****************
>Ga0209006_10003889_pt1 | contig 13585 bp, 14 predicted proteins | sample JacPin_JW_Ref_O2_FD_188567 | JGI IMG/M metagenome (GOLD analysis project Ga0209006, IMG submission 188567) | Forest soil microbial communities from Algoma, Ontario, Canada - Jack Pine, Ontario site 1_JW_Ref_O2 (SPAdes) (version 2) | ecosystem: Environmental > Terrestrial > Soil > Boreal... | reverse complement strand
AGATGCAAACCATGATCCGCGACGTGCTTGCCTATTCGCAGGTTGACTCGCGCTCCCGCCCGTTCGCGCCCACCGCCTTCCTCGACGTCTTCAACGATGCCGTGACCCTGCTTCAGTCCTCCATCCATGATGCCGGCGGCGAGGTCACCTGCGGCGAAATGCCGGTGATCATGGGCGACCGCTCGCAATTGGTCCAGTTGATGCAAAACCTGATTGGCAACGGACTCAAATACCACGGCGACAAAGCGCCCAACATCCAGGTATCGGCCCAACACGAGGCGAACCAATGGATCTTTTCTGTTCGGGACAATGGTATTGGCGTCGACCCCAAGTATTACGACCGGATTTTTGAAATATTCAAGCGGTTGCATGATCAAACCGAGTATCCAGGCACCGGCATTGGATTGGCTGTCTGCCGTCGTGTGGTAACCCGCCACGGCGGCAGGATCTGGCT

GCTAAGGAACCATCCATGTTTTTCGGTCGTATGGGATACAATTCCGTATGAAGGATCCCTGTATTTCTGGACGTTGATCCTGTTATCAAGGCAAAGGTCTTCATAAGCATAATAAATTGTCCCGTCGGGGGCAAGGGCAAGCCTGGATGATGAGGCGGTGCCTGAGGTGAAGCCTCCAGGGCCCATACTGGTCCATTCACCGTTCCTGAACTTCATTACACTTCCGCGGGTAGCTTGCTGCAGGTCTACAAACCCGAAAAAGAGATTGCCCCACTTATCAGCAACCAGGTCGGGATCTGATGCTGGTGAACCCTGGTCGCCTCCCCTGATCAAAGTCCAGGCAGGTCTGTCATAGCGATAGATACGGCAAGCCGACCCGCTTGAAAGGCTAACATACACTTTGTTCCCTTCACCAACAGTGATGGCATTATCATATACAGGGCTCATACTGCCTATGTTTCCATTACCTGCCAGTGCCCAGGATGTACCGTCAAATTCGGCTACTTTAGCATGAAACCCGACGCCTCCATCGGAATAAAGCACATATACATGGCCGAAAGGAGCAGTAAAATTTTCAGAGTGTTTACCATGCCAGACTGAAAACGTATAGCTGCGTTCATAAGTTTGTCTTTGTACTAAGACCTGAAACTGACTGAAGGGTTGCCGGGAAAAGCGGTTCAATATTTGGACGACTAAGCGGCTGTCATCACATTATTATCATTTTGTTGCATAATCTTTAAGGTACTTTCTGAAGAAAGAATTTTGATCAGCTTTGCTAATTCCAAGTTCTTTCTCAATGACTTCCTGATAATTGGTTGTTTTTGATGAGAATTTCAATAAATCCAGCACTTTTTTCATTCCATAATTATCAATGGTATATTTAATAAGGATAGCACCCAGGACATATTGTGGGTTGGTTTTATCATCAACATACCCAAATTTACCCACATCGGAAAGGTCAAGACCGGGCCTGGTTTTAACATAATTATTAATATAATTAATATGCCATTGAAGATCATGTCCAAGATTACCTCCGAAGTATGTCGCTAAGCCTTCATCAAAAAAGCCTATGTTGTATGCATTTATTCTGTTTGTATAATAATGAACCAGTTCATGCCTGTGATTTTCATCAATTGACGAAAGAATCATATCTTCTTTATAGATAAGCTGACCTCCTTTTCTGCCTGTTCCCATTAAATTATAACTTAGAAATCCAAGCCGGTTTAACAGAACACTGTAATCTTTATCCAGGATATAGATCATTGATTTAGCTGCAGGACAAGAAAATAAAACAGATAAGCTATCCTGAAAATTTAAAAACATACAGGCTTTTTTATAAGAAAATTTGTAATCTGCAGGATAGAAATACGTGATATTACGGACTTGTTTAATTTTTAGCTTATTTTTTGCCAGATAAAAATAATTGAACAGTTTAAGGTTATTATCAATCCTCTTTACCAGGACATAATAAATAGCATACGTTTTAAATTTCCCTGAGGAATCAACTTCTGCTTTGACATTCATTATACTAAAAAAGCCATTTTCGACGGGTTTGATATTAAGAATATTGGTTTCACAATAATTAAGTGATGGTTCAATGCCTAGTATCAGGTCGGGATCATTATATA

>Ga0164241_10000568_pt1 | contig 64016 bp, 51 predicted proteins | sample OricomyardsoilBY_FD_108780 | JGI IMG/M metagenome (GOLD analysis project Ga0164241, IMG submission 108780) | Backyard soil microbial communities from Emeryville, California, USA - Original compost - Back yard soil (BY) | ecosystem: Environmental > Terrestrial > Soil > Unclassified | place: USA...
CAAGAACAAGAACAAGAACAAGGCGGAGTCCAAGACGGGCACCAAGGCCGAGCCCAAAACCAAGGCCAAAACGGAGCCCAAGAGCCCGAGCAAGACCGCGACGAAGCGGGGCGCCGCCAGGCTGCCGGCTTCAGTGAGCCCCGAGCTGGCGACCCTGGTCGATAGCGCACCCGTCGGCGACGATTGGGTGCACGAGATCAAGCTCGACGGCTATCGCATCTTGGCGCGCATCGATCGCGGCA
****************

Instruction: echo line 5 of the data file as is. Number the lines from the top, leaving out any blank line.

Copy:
CAAGAACAAGAACAAGAACAAGGCGGAGTCCAAGACGGGCACCAAGGCCGAGCCCAAAACCAAGGCCAAAACGGAGCCCAAGAGCCCGAGCAAGACCGCGACGAAGCGGGGCGCCGCCAGGCTGCCGGCTTCAGTGAGCCCCGAGCTGGCGACCCTGGTCGATAGCGCACCCGTCGGCGACGATTGGGTGCACGAGATCAAGCTCGACGGCTATCGCATCTTGGCGCGCATCGATCGCGGCA